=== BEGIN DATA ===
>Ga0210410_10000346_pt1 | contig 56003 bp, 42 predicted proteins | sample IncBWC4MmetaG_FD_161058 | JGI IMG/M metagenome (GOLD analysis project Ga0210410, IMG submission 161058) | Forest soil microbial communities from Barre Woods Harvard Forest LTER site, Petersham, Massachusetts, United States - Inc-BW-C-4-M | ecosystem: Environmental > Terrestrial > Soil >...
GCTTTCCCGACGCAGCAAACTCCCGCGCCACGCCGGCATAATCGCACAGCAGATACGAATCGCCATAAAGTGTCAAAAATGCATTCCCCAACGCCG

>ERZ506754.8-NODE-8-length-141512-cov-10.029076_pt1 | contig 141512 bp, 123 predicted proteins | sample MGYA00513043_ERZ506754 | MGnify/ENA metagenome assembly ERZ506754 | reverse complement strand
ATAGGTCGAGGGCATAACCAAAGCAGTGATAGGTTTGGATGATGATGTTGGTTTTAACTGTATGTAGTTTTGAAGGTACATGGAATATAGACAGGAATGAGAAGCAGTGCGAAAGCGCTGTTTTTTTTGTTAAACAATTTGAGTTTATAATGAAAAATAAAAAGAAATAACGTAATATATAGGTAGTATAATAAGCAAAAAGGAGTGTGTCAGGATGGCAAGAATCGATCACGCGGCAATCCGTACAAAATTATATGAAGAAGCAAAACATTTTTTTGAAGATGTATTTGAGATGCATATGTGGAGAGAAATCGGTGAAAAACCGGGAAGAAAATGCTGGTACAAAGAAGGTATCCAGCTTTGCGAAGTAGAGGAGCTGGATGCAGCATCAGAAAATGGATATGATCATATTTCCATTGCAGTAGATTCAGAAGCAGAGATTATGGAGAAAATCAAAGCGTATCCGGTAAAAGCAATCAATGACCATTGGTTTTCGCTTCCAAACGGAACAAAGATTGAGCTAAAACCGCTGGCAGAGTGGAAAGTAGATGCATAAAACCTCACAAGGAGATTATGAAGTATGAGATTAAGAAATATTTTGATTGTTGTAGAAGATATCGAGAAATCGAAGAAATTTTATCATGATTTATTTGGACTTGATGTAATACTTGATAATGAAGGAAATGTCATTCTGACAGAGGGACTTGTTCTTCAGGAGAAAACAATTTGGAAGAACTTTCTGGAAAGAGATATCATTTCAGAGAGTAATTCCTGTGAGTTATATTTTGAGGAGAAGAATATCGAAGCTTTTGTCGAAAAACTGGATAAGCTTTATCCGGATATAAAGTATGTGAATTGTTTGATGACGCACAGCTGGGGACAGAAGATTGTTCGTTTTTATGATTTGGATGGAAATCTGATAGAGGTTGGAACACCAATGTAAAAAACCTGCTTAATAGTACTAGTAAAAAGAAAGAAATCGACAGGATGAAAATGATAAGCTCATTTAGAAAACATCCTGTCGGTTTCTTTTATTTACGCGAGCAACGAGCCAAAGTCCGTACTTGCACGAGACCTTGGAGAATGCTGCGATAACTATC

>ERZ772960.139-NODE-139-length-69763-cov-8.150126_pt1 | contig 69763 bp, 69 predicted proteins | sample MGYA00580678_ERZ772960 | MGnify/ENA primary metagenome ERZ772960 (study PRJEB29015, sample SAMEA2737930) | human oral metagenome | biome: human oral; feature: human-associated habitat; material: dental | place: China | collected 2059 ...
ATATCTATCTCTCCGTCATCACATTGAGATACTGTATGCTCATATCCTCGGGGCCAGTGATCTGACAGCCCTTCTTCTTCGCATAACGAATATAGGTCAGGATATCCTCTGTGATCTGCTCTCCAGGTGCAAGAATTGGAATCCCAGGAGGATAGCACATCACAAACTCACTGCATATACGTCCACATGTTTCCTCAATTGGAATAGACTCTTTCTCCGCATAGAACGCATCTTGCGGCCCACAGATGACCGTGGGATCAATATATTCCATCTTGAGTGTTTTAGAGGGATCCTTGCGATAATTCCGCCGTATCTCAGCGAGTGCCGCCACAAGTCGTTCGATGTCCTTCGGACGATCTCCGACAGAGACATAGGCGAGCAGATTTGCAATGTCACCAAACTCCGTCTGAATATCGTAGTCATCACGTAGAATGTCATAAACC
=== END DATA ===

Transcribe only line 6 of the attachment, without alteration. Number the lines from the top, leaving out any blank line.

ATATCTATCTCTCCGTCATCACATTGAGATACTGTATGCTCATATCCTCGGGGCCAGTGATCTGACAGCCCTTCTTCTTCGCATAACGAATATAGGTCAGGATATCCTCTGTGATCTGCTCTCCAGGTGCAAGAATTGGAATCCCAGGAGGATAGCACATCACAAACTCACTGCATATACGTCCACATGTTTCCTCAATTGGAATAGACTCTTTCTCCGCATAGAACGCATCTTGCGGCCCACAGATGACCGTGGGATCAATATATTCCATCTTGAGTGTTTTAGAGGGATCCTTGCGATAATTCCGCCGTATCTCAGCGAGTGCCGCCACAAGTCGTTCGATGTCCTTCGGACGATCTCCGACAGAGACATAGGCGAGCAGATTTGCAATGTCACCAAACTCCGTCTGAATATCGTAGTCATCACGTAGAATGTCATAAACC